PUMPING PREMIUM : STATE RULES, OIL COSTS DRIVE UP GAS PRICES.
Retail gasoline prices took their biggest jump since the Gulf War this week - 10 cents or more per gallon - prompting state officials Wednesday to enact the first phase of an energy emergency response plan.
Industry officials and analysts blamed the run-up on escalating crude oil prices - which are at a 10-year high - tight supplies, increased demand, refinery production problems and higher production costs.
Atlantic Richfield Co. initiated the latest round of increases when it raised wholesale prices to dealers by 9.25 cents a gallon effective Tuesday morning. Other companies quickly raised their wholesale prices, and consumers immediately felt the pinch.
``That's one of the larger (increases) that I can remember,'' said Scott Loll, spokesman for Arco Products Co.
It was the first price increase by Arco reflecting costs associated with state-mandated cleaner-burning gasoline that had to be at distribution terminals Monday. The new fuel is expected to reduce pollution-forming compounds by 15 percent.
California refiners spent about $5 billion upgrading equipment to produce the new gas - in Arco's case it was more than $500 million - and all the companies have said they want to pass on the costs to consumers.
But Arco's price spike also reflects the higher crude oil prices, Loll said.
Consumers have been paying higher fuel prices for several months. Since the first of the year, gasoline prices have risen 32 percent and diesel prices 50 percent throughout the state.
Between March 22 and April 12 in the Los Angeles area, the price of regular unleaded increased 9.5 cents a gallon to $1.34, said Trilby Lundberg, publisher of the Lundberg Letter, which tracks market trends.
Gas prices still are climbing, and the cost of crude is the major reason, she said Wednesday.
In the past couple months, crude oil prices have increased about $7 per barrel, which translates to about 16 cents per gallon at the pump. But prices could drop quickly if the United Nations lets Iraq sell some of its oil on the world market.
Just a quick meeting of United Nations officials on that topic in New York on Wednesday sent oil prices plunging $1.27 a barrel. But when it became apparent no deal would be forthcoming, prices rallied, closing at $24.67 per barrel, up 40 cents for the day.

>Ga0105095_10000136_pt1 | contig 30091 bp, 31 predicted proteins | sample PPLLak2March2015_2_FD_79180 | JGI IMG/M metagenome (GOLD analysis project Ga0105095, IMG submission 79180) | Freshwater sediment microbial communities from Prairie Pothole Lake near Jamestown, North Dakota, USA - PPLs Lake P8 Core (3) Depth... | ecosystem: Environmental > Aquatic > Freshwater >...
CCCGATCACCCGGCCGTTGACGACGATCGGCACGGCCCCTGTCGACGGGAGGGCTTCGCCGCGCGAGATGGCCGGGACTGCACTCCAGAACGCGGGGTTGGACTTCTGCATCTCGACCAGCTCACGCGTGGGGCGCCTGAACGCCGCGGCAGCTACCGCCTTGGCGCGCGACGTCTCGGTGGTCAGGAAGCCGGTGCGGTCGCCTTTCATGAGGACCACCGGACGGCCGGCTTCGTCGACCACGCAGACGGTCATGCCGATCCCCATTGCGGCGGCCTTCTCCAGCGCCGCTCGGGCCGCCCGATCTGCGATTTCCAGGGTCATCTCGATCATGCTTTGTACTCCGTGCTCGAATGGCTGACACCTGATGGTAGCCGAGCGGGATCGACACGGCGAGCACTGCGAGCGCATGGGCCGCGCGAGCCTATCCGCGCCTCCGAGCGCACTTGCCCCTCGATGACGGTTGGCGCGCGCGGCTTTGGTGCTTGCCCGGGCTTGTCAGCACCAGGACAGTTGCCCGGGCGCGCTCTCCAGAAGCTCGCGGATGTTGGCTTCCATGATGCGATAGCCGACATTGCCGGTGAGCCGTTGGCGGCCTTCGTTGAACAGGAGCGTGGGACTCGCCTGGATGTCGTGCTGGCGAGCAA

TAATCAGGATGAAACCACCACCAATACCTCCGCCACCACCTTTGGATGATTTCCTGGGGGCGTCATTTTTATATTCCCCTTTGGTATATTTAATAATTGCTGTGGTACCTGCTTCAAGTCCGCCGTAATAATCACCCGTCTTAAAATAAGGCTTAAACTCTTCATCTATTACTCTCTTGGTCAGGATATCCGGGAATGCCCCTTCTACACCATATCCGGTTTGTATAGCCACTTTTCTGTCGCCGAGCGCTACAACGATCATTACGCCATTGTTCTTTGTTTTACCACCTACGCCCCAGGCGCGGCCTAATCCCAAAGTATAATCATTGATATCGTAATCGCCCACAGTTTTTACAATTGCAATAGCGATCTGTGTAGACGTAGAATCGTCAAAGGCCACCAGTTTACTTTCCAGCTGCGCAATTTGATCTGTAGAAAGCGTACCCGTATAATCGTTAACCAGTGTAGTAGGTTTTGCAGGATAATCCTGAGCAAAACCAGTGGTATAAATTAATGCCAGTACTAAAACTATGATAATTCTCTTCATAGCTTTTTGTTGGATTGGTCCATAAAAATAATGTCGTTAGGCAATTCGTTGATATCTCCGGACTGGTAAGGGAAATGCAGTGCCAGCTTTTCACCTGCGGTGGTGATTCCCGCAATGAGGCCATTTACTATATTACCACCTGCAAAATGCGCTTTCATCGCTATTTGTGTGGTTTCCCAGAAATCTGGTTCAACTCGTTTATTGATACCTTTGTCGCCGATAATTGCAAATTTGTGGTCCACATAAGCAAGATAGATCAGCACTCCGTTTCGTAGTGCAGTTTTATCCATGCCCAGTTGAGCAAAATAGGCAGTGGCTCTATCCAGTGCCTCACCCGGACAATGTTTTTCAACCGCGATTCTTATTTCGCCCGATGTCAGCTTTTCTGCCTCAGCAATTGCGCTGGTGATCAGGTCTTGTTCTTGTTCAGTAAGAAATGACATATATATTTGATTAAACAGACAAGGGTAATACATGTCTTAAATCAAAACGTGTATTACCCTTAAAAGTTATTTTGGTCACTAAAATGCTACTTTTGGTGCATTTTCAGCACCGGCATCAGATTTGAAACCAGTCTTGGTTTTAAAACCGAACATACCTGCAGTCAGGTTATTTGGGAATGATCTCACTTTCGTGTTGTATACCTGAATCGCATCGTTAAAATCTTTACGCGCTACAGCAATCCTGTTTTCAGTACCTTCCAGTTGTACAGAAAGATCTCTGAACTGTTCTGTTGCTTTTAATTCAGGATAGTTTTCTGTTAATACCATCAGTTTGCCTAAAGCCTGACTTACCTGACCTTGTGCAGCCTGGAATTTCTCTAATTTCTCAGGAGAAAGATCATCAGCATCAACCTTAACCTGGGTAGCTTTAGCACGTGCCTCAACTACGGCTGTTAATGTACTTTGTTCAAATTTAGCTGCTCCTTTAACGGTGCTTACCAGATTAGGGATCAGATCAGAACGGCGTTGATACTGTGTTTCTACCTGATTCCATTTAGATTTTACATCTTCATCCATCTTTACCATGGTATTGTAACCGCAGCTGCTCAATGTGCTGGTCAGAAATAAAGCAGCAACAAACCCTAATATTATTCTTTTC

``If crude oil prices fall, then gasoline prices will fall,'' Lundberg said.
Nevertheless, the sharp increase in pump prices prompted the California Energy Commission to activate its emergency plan to minimize other price hikes that may ripple through the economy.
The first phase of the plan, enacted by the state Legislature in 1980 after political upheaval in the Middle East, requires all levels of the oil industry to report production information daily.
Ultimately, the state could control the distribution of up to 6 percent of the gasoline. But it cannot order a price rollback, said California Energy Commissioner Charles R. Imbrecht.
Imbrecht stressed that there is no acute shortage of fuel and urged consumers to refrain from rushing to top off their tanks.
``We are taking this action as a precautionary measure to ensure that we have the latest price and supply information,'' Imbrecht said. ``We are not yet facing an energy emergency.''
Still, the rising prices are creating economic pressures on some consumers who said they have started rethinking summer vacation plans.
Peggy Van Adelsberg, an accountant from Chatsworth, spent part of Wednesday afternoon shopping for the best price.
``I've been driving from gas station to gas station putting in a little bit of gas at a time,'' she said, fueling up her 1994 Ford Ranger at an Arco station at Ventura Boulevard and Lindley Avenue. ``It's upsetting, especially right before summer vacation. It's going to make me think twice about driving to San Francisco.''
She paid $1.40 a gallon, pumping 17.7 gallons, or $24.75 worth of gas, into her tank, just short of a fill-up. After she was finished, she discovered to her dismay that gas was four cents per gallon less at a Texaco station across the street.
PHOTO (color) Filling station signs reflect rising gasoline prices this week.
Hans Gutknecht/Daily News